On Friday 2nd July, Monty Widenius, founder of open source database company MySQL, owned by Sun, filed an appeal against the European Commission’s unconditional clearance of the merger between Oracle and Sun Microsystems.
The main affected area in this case was the database market. This market is highly concentrated with the three main proprietary database vendors, Oracle, IBM and Microsoft, accounting for approximately 85% of the market in terms of revenue, according to the Commission’s estimates. Although MySQL accounted for a tiny share of the market, the Commission was concerned that MySQL represented, given its open source nature, an important competitive force and that its elimination would have resulted in a substantial lessening of competition in the EEA.
In particular, the Commission was initially concerned that Oracle would have an incentive to harm the development of MySQL in order to eliminate a current or future significant competitive constraint exerted by MySQL, which would not be replaced by an alternative open-source database. In the end, however, the Commission cleared the transaction unconditionally for the following reasons.
First, the Commission acknowledged, on the basis of a bidding analysis submitted by the parties, a number of consumer surveys and internal documents, that although MySQL and Oracle competed in certain parts of the database market, they could not be considered as close competitors in others, such as the high-end segment. Importantly, the fact that it could not be demonstrated that MySQL exerted an important competitive constraint on Oracle in the overall database market (and that it could not be expected to start doing so in the future) implies that the post-merger entity would be unlikely to have an incentive to harm the development of MySQL.
A further relevant factor in this context is that Oracle would in any event not be able to remove MySQL, due to the open source nature of this product. As a result, any benefit that Oracle might achieve by relaxing whatever competitive constraint MySQL exerted would be slow to materialise. This would further reduce the potential gain to Oracle from a decision to delay or strategically redirect the development of MySQL such that it would not interfere with Oracle’s proprietary databases.
Moreover, the Commission acknowledged that any benefit that Oracle might achieve by, in some sense, degrading MySQL would be short-lived. The reason for this is that it was considered to be likely that a viable successor to MySQL would emerge if MySQL was no longer developed by Oracle to the satisfaction of the MySQL community. Specifically, the Commission’s investigation showed that another open source database, PostgreSQL, was regarded by many database users as a credible alternative to MySQL and could be expected to replace, at least to some extent, any competitive constraint exerted by MySQL on the database market. In addition, the Commission found that ‘forks’ (branches of the MySQL code base), which are legally possible given MySQL’s open source nature, might also develop in the future to exercise a competitive constraint on Oracle in a sufficient and timely manner. This of course would further reduce any incentives the merged entity might have to harm the development of MySQL, and it means that the transaction would be unlikely to give rise to a substantial lessening of competition.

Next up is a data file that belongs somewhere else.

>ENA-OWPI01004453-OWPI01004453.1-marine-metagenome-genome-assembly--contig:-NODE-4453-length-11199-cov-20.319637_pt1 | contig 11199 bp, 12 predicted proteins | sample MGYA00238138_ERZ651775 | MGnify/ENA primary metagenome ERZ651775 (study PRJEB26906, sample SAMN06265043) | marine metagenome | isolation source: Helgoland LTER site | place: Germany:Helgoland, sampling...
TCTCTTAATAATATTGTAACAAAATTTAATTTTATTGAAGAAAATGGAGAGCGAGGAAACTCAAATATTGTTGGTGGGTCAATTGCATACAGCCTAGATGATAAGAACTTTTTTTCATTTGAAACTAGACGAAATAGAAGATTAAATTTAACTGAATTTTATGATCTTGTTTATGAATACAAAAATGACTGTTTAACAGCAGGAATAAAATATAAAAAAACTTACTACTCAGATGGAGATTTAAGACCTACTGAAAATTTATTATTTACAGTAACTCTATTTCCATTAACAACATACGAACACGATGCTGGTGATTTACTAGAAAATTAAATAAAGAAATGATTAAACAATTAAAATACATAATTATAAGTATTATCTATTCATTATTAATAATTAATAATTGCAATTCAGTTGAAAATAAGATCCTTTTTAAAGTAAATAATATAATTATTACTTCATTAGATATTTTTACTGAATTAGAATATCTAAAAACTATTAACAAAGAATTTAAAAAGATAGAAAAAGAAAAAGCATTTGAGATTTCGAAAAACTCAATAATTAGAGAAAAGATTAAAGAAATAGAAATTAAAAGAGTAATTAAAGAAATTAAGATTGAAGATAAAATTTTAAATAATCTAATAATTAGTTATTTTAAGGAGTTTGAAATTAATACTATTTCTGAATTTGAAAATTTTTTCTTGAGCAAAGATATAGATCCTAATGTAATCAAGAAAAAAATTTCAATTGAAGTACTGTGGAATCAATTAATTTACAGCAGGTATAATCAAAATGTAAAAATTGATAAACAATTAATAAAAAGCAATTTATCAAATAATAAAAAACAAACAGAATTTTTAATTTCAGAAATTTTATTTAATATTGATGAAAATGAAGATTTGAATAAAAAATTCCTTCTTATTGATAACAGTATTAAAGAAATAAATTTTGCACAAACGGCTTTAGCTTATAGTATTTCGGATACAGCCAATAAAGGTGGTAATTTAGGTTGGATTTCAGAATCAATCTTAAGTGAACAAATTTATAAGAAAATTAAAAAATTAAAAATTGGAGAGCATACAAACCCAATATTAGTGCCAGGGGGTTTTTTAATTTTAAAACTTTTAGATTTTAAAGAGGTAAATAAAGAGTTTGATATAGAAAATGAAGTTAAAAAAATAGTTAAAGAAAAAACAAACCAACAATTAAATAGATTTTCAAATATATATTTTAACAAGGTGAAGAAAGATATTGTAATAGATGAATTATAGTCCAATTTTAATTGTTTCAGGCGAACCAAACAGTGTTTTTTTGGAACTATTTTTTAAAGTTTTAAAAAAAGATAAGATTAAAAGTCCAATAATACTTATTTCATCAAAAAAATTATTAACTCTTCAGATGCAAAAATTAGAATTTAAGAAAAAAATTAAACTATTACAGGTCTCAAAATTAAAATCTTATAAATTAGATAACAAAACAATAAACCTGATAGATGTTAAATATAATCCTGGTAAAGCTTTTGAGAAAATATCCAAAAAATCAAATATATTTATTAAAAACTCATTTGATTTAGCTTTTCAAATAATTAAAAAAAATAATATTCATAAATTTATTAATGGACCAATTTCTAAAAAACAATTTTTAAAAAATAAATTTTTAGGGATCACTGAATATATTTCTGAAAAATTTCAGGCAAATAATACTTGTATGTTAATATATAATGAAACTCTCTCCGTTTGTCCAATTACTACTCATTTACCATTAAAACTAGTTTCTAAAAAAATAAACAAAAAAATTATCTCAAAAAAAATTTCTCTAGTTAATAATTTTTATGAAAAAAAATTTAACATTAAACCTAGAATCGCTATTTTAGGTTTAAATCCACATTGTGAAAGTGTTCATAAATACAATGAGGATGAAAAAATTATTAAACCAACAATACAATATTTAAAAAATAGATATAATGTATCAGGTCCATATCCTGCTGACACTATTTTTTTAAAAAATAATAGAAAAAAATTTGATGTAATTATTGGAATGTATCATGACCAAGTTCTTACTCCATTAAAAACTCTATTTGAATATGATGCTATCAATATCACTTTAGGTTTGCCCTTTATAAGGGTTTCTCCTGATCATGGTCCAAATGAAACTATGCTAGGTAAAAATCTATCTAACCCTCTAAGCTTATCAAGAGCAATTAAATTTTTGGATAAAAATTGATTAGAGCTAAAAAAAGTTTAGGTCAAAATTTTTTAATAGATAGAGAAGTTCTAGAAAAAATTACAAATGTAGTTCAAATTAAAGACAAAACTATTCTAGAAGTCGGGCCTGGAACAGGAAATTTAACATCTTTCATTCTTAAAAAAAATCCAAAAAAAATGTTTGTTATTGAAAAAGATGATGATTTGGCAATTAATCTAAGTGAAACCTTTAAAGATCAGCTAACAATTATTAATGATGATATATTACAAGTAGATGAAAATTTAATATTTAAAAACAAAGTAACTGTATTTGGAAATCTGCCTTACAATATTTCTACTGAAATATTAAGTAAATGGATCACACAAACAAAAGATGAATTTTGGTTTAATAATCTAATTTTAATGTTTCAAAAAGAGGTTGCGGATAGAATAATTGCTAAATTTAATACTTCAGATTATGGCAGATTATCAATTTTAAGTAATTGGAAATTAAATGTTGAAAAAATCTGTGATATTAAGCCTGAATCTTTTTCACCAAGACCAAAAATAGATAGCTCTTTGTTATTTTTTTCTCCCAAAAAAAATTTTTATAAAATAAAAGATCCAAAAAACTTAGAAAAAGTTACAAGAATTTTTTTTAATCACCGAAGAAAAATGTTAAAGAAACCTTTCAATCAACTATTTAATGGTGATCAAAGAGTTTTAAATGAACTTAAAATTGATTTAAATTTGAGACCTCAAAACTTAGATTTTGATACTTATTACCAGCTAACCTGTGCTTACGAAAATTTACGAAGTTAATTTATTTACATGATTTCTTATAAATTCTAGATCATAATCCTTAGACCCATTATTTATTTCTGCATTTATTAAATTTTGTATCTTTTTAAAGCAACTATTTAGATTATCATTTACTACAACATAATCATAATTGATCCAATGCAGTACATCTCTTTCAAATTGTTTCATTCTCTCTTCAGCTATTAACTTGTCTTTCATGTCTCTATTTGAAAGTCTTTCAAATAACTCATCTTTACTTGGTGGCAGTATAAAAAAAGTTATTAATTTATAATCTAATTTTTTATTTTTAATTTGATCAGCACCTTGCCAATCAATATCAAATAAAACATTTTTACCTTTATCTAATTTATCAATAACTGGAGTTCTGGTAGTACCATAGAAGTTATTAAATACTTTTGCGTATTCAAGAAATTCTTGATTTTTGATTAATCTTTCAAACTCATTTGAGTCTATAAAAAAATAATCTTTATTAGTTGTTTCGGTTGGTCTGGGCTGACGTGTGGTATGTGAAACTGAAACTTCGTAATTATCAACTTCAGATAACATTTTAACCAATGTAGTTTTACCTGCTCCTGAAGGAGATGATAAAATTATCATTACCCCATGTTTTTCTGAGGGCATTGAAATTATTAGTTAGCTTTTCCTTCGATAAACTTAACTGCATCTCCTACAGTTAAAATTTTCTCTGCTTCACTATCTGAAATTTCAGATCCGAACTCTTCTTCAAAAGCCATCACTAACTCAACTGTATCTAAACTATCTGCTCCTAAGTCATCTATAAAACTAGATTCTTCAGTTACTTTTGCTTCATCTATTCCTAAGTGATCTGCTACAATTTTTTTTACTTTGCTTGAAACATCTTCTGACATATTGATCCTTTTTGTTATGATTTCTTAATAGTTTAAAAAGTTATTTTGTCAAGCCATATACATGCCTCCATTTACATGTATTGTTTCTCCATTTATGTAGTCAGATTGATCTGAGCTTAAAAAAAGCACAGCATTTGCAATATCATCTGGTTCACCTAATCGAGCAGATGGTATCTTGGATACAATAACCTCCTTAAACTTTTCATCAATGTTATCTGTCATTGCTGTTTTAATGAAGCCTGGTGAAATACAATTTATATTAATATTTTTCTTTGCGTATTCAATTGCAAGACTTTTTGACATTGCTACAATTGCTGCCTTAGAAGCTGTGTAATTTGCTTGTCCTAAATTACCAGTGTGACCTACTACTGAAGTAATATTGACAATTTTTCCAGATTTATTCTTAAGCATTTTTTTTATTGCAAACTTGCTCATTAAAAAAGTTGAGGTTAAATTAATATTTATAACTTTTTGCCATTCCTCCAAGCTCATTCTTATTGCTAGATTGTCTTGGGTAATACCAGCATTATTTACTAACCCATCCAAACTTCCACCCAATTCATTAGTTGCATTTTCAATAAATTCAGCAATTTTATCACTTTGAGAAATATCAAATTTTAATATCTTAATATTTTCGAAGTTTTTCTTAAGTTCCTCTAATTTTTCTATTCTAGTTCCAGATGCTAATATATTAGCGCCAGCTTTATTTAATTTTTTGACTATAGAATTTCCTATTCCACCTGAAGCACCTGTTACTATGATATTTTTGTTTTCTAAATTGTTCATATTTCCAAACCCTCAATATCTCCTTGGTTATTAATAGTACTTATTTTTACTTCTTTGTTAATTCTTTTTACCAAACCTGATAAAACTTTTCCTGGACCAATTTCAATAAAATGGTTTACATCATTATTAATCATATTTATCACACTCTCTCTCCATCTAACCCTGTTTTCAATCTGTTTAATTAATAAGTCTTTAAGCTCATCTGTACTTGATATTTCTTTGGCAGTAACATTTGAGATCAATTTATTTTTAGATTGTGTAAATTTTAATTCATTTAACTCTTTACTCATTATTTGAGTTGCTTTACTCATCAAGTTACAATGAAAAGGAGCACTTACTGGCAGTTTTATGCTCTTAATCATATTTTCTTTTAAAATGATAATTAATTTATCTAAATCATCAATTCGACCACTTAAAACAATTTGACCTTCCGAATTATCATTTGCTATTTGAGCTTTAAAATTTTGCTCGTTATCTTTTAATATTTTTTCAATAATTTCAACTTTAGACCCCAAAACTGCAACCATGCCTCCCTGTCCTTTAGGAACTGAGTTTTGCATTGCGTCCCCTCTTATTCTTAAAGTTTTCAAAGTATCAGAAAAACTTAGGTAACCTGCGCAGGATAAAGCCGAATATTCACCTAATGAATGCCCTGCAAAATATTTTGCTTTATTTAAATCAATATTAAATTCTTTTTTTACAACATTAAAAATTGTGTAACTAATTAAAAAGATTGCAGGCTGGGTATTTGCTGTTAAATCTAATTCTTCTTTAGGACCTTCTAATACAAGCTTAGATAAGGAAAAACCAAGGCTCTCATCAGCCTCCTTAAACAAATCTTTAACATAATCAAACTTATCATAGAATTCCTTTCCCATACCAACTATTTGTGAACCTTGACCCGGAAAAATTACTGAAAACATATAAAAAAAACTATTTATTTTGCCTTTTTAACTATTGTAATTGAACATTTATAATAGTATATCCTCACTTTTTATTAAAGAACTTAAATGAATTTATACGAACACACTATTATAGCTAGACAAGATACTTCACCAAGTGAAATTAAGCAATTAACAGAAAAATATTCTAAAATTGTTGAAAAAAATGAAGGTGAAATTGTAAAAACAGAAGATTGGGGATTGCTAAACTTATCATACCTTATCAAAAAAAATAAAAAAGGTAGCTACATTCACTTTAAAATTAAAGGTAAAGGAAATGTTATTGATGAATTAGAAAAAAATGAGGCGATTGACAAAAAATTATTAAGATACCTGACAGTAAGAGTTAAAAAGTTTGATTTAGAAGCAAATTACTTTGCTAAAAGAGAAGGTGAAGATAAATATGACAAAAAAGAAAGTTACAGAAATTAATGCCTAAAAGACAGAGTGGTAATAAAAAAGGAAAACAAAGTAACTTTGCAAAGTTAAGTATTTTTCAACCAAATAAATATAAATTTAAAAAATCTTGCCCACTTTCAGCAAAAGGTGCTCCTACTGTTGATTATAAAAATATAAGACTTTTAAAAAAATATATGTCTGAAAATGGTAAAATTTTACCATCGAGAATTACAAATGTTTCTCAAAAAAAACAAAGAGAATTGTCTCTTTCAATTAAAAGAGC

Finally, in its decision the Commission appears to have taken into account Oracle’s public announcement of a series of pledges to customers, users and developers of MySQL concerning issues such as the continued release of future versions of MySQL under the GPL (General Public Licence) open source license.
Aside from the issue of the public pledges, which appear to be the main focus of the appeal filed by Widenius against the Commission’s clearance decision, the key message from this case was the way in which the economic analysis of the bidding data allowed Oracle to address a theory of harm that was based on a dynamic view on how competition in this sector might operate absent the merger.
Whilst that theory of harm was based on future projections, making it hard to test it using historical data, Oracle was able to link the hypothesised future harm to certain testable propositions, for example on the extent to which MySQL competed more vigorously for smaller database opportunities. By doing so, it successfully closed down areas of concern that might have led to more sustained objections in previous eras of enforcement under the Merger Regulation.